“I’ve lived in cities all my adult life – I studied at Edinburgh University. I love the combination of urban and rural life, and my family get to enjoy this with me.”

Professionally, Campbell’s focus remains firmly on developing the only university in the south east.

On its first anniversary last year, SETU launched its first strategic plan, ‘Connecting for Impact 2023-2028, outlining priorities relating to its allocation of resources and expanding on areas of research and study, building on its ambitions as the ‘knowledge capital of the south east”.

“We’ve called it ‘Connecting for Impact’ for a number of reasons,” explained Campbell. “First of all, we’re a multi-campus university and still in the early stages of a merger, so it’s about connecting our university community across our campuses.”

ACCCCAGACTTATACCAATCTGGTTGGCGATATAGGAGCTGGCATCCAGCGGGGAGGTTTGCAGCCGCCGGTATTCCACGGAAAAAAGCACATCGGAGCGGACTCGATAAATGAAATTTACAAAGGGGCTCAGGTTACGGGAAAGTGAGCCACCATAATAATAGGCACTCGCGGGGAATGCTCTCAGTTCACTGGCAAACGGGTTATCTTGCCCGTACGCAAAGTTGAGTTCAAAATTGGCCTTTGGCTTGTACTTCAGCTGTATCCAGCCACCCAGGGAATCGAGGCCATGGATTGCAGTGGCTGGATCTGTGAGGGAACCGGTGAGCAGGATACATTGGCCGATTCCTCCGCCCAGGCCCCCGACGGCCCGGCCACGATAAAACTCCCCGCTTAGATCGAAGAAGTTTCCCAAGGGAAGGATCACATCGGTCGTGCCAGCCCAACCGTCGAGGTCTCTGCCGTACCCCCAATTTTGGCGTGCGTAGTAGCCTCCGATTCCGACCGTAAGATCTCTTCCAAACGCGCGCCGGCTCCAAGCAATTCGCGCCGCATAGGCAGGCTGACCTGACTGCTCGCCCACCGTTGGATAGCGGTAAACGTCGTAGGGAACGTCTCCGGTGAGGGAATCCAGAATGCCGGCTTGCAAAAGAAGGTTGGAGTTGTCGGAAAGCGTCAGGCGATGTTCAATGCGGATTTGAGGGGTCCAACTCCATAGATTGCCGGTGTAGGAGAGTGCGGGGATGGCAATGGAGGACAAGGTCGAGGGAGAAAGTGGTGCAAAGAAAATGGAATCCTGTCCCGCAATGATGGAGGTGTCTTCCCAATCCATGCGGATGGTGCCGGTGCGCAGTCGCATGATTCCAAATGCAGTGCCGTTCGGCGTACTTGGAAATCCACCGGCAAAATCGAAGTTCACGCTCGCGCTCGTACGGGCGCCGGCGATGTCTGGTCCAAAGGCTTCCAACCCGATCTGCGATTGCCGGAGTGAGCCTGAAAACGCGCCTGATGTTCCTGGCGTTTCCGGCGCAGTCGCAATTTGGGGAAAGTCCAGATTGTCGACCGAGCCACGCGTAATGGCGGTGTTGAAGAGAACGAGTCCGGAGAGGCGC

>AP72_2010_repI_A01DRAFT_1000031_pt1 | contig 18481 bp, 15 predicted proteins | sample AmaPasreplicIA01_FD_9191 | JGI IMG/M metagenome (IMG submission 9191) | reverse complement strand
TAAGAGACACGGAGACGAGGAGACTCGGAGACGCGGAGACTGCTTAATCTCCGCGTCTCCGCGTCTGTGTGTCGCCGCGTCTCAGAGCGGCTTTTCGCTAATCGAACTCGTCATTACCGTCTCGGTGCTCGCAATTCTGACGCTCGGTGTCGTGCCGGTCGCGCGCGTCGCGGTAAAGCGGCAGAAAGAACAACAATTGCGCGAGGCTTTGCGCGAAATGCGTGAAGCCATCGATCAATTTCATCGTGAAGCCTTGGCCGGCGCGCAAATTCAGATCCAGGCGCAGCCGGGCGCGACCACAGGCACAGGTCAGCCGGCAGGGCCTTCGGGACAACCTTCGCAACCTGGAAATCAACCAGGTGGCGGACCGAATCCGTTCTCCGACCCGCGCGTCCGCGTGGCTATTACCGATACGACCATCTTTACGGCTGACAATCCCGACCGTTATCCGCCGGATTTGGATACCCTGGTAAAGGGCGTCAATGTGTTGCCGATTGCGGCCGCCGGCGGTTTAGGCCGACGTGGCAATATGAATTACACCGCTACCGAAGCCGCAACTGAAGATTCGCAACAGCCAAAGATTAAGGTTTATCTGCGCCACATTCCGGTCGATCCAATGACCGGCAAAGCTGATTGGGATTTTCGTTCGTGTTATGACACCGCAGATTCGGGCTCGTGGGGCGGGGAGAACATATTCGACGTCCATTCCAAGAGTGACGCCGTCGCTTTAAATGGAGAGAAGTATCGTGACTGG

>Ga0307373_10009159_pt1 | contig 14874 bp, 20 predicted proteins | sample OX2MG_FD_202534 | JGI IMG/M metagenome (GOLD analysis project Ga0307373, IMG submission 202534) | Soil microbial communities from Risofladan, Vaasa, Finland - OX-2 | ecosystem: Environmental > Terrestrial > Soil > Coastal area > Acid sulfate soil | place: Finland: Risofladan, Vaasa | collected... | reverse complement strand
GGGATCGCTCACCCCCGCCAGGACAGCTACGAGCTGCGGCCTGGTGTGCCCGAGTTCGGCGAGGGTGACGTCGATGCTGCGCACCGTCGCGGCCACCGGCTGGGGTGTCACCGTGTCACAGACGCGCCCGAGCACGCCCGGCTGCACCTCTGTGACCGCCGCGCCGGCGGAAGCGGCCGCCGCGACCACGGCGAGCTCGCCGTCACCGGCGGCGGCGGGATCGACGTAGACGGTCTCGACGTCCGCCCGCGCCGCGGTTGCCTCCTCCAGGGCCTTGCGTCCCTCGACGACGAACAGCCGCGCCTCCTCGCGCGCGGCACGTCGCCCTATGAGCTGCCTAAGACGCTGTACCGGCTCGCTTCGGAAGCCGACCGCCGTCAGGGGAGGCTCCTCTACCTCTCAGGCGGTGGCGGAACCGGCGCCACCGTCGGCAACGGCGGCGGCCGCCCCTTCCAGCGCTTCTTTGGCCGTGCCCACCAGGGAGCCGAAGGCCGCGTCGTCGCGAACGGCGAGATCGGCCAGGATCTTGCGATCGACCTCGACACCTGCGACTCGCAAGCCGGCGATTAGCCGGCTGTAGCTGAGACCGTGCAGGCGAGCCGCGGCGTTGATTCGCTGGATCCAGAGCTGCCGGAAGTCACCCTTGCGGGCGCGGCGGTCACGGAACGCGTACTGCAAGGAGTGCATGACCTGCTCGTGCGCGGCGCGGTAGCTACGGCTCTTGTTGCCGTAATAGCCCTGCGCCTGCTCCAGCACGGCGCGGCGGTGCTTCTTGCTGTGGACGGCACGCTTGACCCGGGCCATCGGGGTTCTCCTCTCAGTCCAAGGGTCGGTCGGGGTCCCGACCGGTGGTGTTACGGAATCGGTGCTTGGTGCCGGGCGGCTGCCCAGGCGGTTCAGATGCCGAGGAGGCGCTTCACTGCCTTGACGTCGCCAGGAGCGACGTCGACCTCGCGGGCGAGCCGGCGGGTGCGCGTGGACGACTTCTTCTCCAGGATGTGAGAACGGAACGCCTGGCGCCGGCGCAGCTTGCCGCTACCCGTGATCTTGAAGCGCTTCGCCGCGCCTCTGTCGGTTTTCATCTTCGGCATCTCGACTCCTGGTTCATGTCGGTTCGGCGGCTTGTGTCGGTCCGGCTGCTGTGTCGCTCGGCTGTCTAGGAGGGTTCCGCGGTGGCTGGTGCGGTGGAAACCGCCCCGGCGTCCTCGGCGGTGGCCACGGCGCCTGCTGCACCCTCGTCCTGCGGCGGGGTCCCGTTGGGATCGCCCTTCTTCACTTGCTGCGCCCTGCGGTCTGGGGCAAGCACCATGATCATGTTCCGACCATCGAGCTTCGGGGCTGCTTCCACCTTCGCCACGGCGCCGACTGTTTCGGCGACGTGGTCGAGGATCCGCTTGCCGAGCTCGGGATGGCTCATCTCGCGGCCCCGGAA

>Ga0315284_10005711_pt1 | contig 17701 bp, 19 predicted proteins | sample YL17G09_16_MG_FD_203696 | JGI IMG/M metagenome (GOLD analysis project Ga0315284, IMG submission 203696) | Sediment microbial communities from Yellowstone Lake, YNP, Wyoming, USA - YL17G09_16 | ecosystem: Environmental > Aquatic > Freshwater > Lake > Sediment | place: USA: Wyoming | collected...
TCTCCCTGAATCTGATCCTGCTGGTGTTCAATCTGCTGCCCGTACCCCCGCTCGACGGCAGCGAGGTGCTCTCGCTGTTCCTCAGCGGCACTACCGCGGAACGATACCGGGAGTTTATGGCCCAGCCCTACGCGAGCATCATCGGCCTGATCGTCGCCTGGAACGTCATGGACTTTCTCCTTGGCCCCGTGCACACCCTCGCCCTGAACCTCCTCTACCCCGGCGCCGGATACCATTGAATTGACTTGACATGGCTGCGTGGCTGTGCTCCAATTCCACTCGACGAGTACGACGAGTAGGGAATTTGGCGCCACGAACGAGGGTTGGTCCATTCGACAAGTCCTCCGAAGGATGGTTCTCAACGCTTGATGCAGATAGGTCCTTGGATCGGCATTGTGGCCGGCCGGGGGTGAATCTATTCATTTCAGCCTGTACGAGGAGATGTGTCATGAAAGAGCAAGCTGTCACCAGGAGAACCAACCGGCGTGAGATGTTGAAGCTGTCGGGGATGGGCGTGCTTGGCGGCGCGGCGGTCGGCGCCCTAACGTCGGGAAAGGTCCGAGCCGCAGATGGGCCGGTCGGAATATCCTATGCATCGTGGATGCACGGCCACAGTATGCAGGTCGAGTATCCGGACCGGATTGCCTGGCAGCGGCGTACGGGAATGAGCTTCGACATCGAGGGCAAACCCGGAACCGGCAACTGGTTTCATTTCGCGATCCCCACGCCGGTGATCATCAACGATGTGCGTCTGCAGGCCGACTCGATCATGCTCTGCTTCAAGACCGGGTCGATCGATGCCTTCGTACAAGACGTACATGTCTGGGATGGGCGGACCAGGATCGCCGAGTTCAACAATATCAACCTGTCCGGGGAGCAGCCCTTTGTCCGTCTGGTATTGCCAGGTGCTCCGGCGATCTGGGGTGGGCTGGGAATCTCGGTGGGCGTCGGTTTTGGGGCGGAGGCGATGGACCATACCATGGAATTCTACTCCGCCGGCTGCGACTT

“It’s also about our connecting with employers and enterprise, social and cultural organisations within the south east, and of course, connecting with our international partners”.

“It was really important to bring all the good ideas that were coming from our university community and our external stakeholders to move us from that early post-merger phase of two institutes of technology into one university and think about what SETU is going to look like in the future. The strategic planning process in itself was a really important exercise and everything that we do now and everything we do in terms of focusing our time and energy links back to that plan.”

Outward migration

The plan also responds to the need for the scaling up of quality education provision, with a focus on increasing the level of educational attainment amongst the population, addressing the outward migration of talent from the region, and increasing the flow of students into Waterford and the surrounding county campuses.